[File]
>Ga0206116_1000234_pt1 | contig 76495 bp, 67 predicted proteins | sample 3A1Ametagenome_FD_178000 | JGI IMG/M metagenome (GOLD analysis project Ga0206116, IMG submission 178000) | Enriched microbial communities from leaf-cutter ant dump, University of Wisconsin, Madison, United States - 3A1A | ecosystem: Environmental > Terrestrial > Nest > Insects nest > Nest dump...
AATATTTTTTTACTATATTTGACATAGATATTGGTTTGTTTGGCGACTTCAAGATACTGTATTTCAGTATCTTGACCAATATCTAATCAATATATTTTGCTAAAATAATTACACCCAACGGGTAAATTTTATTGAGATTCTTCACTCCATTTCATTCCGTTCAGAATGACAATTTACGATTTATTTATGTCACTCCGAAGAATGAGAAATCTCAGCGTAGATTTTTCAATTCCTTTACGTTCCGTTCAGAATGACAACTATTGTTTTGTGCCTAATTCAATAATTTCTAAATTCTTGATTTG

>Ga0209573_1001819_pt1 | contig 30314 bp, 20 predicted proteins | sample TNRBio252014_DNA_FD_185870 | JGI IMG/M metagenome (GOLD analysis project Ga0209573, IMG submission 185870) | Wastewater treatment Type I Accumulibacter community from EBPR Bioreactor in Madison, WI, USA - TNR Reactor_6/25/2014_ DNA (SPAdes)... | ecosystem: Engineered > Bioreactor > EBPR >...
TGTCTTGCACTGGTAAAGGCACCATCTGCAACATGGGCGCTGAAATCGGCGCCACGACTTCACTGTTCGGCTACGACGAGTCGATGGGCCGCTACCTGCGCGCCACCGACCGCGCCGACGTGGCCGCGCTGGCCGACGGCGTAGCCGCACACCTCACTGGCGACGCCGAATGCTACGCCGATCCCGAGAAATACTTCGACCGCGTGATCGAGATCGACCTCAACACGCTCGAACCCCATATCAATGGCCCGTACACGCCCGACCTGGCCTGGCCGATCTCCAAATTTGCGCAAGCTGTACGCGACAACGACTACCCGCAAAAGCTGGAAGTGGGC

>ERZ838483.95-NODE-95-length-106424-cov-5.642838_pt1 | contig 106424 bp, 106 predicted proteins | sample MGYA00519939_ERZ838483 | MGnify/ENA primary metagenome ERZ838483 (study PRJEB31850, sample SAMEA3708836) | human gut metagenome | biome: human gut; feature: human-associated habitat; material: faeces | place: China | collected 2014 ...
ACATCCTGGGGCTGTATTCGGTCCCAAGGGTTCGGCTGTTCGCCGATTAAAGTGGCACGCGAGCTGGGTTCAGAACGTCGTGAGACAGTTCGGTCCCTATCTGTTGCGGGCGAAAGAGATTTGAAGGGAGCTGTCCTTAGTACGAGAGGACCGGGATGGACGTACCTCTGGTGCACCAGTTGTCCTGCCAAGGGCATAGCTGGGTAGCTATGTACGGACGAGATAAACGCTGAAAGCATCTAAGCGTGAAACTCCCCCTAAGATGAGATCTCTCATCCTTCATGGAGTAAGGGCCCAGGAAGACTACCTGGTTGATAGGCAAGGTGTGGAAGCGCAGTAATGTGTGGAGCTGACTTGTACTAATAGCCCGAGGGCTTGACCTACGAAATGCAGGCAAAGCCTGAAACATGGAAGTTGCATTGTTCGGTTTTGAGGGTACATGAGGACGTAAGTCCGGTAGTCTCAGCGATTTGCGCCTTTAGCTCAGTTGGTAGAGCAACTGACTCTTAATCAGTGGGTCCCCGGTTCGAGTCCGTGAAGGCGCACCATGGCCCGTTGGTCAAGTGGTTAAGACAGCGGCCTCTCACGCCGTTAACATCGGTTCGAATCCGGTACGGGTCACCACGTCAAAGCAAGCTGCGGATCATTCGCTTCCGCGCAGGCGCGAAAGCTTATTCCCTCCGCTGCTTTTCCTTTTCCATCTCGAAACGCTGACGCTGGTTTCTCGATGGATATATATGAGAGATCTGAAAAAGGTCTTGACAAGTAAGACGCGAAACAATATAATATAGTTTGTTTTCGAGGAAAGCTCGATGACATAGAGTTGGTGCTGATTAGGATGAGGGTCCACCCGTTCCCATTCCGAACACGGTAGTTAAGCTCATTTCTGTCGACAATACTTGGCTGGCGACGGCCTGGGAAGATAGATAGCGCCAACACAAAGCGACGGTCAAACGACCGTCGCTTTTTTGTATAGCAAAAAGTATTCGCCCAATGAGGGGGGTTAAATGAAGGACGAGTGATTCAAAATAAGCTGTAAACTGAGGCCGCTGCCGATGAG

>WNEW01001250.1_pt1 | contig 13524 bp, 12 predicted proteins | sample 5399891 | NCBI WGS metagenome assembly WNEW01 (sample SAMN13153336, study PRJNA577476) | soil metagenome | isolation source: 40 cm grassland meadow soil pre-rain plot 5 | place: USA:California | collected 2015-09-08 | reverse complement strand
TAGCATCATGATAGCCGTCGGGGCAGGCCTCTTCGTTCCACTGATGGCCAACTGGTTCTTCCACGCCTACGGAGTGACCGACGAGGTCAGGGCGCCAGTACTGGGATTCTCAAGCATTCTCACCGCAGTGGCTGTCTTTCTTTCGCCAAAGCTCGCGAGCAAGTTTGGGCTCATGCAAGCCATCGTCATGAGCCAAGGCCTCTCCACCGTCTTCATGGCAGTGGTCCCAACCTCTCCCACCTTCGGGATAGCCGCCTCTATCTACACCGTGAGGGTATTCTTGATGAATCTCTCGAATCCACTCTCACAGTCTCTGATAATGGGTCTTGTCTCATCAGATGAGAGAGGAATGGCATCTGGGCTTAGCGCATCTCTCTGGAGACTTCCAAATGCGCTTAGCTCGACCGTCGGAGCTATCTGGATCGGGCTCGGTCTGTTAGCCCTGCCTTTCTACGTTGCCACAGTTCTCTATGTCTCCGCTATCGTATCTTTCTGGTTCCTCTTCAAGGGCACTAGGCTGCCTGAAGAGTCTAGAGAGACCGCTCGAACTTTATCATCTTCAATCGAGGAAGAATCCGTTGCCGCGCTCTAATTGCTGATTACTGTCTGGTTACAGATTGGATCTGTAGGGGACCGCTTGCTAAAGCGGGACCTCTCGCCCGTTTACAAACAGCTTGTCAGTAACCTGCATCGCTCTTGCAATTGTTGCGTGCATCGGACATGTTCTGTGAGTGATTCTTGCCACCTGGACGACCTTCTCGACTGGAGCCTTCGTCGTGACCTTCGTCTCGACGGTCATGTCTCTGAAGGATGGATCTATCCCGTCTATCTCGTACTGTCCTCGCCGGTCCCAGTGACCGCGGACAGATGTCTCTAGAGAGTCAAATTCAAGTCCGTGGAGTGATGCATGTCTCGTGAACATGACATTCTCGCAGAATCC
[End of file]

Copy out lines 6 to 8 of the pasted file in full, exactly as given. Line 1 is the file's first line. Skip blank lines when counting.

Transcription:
ACATCCTGGGGCTGTATTCGGTCCCAAGGGTTCGGCTGTTCGCCGATTAAAGTGGCACGCGAGCTGGGTTCAGAACGTCGTGAGACAGTTCGGTCCCTATCTGTTGCGGGCGAAAGAGATTTGAAGGGAGCTGTCCTTAGTACGAGAGGACCGGGATGGACGTACCTCTGGTGCACCAGTTGTCCTGCCAAGGGCATAGCTGGGTAGCTATGTACGGACGAGATAAACGCTGAAAGCATCTAAGCGTGAAACTCCCCCTAAGATGAGATCTCTCATCCTTCATGGAGTAAGGGCCCAGGAAGACTACCTGGTTGATAGGCAAGGTGTGGAAGCGCAGTAATGTGTGGAGCTGACTTGTACTAATAGCCCGAGGGCTTGACCTACGAAATGCAGGCAAAGCCTGAAACATGGAAGTTGCATTGTTCGGTTTTGAGGGTACATGAGGACGTAAGTCCGGTAGTCTCAGCGATTTGCGCCTTTAGCTCAGTTGGTAGAGCAACTGACTCTTAATCAGTGGGTCCCCGGTTCGAGTCCGTGAAGGCGCACCATGGCCCGTTGGTCAAGTGGTTAAGACAGCGGCCTCTCACGCCGTTAACATCGGTTCGAATCCGGTACGGGTCACCACGTCAAAGCAAGCTGCGGATCATTCGCTTCCGCGCAGGCGCGAAAGCTTATTCCCTCCGCTGCTTTTCCTTTTCCATCTCGAAACGCTGACGCTGGTTTCTCGATGGATATATATGAGAGATCTGAAAAAGGTCTTGACAAGTAAGACGCGAAACAATATAATATAGTTTGTTTTCGAGGAAAGCTCGATGACATAGAGTTGGTGCTGATTAGGATGAGGGTCCACCCGTTCCCATTCCGAACACGGTAGTTAAGCTCATTTCTGTCGACAATACTTGGCTGGCGACGGCCTGGGAAGATAGATAGCGCCAACACAAAGCGACGGTCAAACGACCGTCGCTTTTTTGTATAGCAAAAAGTATTCGCCCAATGAGGGGGGTTAAATGAAGGACGAGTGATTCAAAATAAGCTGTAAACTGAGGCCGCTGCCGATGAG

>WNEW01001250.1_pt1 | contig 13524 bp, 12 predicted proteins | sample 5399891 | NCBI WGS metagenome assembly WNEW01 (sample SAMN13153336, study PRJNA577476) | soil metagenome | isolation source: 40 cm grassland meadow soil pre-rain plot 5 | place: USA:California | collected 2015-09-08 | reverse complement strand
TAGCATCATGATAGCCGTCGGGGCAGGCCTCTTCGTTCCACTGATGGCCAACTGGTTCTTCCACGCCTACGGAGTGACCGACGAGGTCAGGGCGCCAGTACTGGGATTCTCAAGCATTCTCACCGCAGTGGCTGTCTTTCTTTCGCCAAAGCTCGCGAGCAAGTTTGGGCTCATGCAAGCCATCGTCATGAGCCAAGGCCTCTCCACCGTCTTCATGGCAGTGGTCCCAACCTCTCCCACCTTCGGGATAGCCGCCTCTATCTACACCGTGAGGGTATTCTTGATGAATCTCTCGAATCCACTCTCACAGTCTCTGATAATGGGTCTTGTCTCATCAGATGAGAGAGGAATGGCATCTGGGCTTAGCGCATCTCTCTGGAGACTTCCAAATGCGCTTAGCTCGACCGTCGGAGCTATCTGGATCGGGCTCGGTCTGTTAGCCCTGCCTTTCTACGTTGCCACAGTTCTCTATGTCTCCGCTATCGTATCTTTCTGGTTCCTCTTCAAGGGCACTAGGCTGCCTGAAGAGTCTAGAGAGACCGCTCGAACTTTATCATCTTCAATCGAGGAAGAATCCGTTGCCGCGCTCTAATTGCTGATTACTGTCTGGTTACAGATTGGATCTGTAGGGGACCGCTTGCTAAAGCGGGACCTCTCGCCCGTTTACAAACAGCTTGTCAGTAACCTGCATCGCTCTTGCAATTGTTGCGTGCATCGGACATGTTCTGTGAGTGATTCTTGCCACCTGGACGACCTTCTCGACTGGAGCCTTCGTCGTGACCTTCGTCTCGACGGTCATGTCTCTGAAGGATGGATCTATCCCGTCTATCTCGTACTGTCCTCGCCGGTCCCAGTGACCGCGGACAGATGTCTCTAGAGAGTCAAATTCAAGTCCGTGGAGTGATGCATGTCTCGTGAACATGACATTCTCGCAGAATCC